SELECT column1 FROM table1 WHERE column1 / 10 = 123
Watch out for queries in which the SARG might have been left out inadvertently, such as this:
select title_id from titles
A SQL query with no search argument (that is, no WHERE clause) always performs a table scan unless a nonclustered index can be used to cover the query (see Chapter 34 for a discussion of index covering). If you don't want the query to affect the entire table, be sure to specify a valid SARG that matches an index on the table to avoid table scans.
Any negative logic (for example, !=, <>, not in) nearly always results in a table scan being performed, unless index covering can be applied (that is, all columns and information referenced in the query can be found within the leaf level of a nonclustered index).
Any operation on the column side of a WHERE clause causes it to be treated as a nonSARGable expression by SQL Server. Therefore, the optimizer can't match the SARG with an index; typically, a table scan will be performed to satisfy the query unless an index covers the query.
Watch out for expressions where the value cannot be known until runtime. These are expressions that contain local variables or subqueries that can be materialized to a single value. The SQL Server treats these expressions as SARGs but can't use the statistics histogram to estimate the number of matching rows because it doesn't have a value to compare against the histogram values during query optimization. The values for the expressions won't be known until the query is actually executed. What the optimizer does in this situation is use the index density information. The optimizer generally is able to better estimate the number of rows affected by a query when it can compare a known value against the statistics histogram than when it has to use the index density to estimate the average number of rows that match an unknown value. This is especially true if the data in a table isn't distributed evenly. When you can, try to avoid using constant expressions that can't be evaluated until runtime, so that the statistics histogram can be used rather than the density value.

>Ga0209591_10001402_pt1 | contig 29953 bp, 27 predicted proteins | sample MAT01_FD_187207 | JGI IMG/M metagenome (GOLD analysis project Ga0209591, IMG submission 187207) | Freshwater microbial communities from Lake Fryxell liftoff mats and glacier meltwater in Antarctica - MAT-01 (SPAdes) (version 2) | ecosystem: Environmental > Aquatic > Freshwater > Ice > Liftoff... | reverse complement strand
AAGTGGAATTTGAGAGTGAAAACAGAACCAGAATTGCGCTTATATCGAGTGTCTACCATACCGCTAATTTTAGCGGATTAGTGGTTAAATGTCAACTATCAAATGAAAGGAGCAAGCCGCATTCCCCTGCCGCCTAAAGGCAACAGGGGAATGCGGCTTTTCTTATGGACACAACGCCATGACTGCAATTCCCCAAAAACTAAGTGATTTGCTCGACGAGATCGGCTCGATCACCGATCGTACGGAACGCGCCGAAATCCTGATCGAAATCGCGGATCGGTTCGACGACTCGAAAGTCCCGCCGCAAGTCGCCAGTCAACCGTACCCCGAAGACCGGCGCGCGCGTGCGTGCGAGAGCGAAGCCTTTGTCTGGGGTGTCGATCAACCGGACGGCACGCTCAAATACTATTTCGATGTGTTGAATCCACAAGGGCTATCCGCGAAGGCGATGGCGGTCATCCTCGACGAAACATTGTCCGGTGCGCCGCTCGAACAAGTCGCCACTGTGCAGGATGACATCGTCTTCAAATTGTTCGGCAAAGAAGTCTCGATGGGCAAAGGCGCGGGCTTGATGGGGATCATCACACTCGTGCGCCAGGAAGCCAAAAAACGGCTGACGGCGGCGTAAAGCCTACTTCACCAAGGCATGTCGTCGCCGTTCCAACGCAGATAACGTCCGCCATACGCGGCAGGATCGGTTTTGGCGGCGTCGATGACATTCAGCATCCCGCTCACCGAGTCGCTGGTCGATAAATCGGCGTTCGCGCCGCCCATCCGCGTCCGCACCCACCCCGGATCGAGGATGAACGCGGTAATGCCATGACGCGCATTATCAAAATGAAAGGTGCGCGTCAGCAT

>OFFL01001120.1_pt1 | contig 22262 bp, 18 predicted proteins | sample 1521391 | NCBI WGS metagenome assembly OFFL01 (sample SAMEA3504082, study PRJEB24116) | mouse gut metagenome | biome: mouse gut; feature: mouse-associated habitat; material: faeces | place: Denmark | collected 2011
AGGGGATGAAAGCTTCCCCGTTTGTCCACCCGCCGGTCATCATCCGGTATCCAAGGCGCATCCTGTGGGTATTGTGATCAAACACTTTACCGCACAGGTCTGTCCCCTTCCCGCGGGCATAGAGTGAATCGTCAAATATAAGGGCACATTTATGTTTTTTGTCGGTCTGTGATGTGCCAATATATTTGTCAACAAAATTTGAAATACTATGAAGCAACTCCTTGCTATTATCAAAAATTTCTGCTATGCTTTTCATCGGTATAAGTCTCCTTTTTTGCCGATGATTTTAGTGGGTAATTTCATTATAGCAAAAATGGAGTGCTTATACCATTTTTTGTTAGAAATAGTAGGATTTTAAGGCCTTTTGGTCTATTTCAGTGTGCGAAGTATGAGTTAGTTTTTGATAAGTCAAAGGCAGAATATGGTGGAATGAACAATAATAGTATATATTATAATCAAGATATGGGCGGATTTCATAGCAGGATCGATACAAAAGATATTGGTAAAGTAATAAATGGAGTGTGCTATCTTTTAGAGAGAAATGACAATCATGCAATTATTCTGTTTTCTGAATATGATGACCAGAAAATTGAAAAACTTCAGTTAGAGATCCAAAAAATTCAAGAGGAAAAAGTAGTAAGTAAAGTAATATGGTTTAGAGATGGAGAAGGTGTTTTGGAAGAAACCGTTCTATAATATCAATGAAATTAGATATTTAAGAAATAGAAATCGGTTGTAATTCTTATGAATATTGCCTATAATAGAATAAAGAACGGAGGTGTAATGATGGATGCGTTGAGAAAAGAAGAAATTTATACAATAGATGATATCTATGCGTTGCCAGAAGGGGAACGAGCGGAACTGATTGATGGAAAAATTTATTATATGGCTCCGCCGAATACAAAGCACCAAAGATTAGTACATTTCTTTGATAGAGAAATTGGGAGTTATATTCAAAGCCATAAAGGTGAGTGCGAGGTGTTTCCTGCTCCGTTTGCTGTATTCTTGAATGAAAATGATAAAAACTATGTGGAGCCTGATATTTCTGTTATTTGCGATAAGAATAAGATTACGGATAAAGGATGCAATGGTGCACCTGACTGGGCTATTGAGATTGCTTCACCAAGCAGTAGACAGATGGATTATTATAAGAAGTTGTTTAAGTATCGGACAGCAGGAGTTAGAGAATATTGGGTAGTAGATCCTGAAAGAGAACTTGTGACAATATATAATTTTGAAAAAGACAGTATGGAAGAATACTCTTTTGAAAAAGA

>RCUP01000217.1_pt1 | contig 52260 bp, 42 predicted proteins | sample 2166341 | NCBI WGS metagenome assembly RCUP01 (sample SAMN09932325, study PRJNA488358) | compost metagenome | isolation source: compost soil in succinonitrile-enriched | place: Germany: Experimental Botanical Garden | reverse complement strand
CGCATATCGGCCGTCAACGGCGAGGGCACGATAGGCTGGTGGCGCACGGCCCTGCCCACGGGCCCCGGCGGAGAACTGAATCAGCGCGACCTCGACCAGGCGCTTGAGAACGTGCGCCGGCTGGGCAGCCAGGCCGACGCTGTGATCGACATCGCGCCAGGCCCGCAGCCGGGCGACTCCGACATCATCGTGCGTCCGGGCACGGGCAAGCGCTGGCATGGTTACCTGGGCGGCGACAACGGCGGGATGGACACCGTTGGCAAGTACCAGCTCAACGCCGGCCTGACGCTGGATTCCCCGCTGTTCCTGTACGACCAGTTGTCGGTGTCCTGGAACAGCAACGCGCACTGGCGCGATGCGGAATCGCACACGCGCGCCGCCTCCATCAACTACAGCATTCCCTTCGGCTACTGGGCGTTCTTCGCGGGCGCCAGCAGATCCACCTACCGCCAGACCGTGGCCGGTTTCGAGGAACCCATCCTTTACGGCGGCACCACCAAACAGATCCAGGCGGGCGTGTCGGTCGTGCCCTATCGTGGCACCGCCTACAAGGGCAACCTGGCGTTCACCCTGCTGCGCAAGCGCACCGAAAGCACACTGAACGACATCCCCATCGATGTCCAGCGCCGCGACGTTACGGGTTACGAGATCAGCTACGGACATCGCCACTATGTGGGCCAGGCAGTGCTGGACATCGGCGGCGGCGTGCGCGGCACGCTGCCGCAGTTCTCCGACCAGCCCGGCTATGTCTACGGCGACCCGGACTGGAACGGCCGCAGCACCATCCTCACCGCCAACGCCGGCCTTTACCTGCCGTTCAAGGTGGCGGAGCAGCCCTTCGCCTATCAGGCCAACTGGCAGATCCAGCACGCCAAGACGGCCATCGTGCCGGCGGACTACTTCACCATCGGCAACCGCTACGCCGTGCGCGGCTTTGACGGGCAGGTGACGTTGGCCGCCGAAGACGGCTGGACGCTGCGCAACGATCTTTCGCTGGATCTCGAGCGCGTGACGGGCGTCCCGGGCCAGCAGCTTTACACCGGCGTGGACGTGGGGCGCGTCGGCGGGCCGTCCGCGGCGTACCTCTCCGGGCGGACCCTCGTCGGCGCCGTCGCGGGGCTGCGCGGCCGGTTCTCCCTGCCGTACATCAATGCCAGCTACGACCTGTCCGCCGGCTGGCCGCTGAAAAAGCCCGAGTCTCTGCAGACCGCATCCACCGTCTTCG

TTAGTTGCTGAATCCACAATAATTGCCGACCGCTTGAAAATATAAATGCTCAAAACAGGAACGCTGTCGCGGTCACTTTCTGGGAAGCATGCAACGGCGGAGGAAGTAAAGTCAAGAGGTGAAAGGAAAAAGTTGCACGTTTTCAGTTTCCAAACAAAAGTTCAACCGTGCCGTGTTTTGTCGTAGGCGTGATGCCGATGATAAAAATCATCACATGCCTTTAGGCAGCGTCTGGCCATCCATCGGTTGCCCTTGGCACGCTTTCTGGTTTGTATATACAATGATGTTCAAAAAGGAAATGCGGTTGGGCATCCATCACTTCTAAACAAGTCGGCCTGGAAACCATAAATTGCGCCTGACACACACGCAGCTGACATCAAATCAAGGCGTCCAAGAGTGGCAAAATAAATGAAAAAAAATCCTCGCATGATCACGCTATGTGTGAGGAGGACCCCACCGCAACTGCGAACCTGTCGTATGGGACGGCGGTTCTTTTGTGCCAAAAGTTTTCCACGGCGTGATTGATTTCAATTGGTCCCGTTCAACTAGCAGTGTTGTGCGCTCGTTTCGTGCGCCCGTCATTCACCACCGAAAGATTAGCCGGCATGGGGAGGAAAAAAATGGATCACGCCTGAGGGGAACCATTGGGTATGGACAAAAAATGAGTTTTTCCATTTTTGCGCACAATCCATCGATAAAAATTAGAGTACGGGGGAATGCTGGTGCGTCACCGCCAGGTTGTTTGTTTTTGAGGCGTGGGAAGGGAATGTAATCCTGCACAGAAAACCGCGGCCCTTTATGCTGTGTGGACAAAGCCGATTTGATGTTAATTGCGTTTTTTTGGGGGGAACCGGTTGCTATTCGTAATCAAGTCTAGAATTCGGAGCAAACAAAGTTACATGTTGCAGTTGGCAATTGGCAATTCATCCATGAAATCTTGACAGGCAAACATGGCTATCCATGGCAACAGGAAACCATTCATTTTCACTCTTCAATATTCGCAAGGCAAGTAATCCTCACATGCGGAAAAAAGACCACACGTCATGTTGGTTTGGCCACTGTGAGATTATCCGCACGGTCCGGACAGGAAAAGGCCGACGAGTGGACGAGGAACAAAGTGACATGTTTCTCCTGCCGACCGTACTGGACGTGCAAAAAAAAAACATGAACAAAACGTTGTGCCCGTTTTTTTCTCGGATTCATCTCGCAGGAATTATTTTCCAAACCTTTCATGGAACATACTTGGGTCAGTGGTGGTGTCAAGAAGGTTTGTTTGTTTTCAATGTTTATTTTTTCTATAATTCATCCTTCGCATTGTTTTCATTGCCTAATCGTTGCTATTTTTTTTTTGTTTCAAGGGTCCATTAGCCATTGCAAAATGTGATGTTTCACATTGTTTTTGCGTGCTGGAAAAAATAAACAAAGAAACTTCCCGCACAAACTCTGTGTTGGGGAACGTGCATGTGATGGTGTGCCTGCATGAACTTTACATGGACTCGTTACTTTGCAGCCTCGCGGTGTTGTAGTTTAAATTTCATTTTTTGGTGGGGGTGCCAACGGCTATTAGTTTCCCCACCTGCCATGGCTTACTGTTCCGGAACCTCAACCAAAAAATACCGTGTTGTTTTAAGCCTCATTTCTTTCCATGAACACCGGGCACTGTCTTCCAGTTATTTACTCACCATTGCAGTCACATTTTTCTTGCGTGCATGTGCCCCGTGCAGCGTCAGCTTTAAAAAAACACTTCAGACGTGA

To avoid using constant expressions that can't be evaluated until runtime in WHERE clauses, consider putting the queries into stored procedures and passing in the constant expression as a parameter. Because the optimizer evaluates the value of a parameter prior to optimization, SQL Server evaluates the expression prior to optimizing the stored procedure.
So for best results when writing queries inside stored procedures, use stored procedure parameters rather than local variables in your SARGs whenever possible. This strategy allows the optimizer to optimize the query by using the statistics histogram, comparing the parameter value against the statistics histogram to estimate the number of matching rows. If you use local variables as SARGs in stored procedures, the optimizer is restricted to using index density, even if the local variable is assigned the value of a parameter.
Another common problem is datatype mismatches. If you attempt to join tables on columns of different datatypes, the query optimizer might not be able to effectively use indexes to compute the join. This can result in a less-efficient join strategy because the SQL Server will have to convert all values first before it can process the query. Avoid this situation by maintaining datatype consistency across your join key columns in your database.
If you are using triggers on INSERT, UPDATE, or DELETE, it is possible that your triggers can cause performance problems. You might think that the INSERT, UPDATE, or DELETE is performing poorly when actually it is the trigger that needs to be tuned. Additionally, you might have triggers that fire other triggers. If you suspect you are having performance problems with the triggers, you can monitor the SQL they are executing and the response time, as well as execution plans generated for statements within triggers using SQL Profiler. For more information on monitoring performance with SQL Profiler, see Chapter 7, "Using the SQL Server Profiler."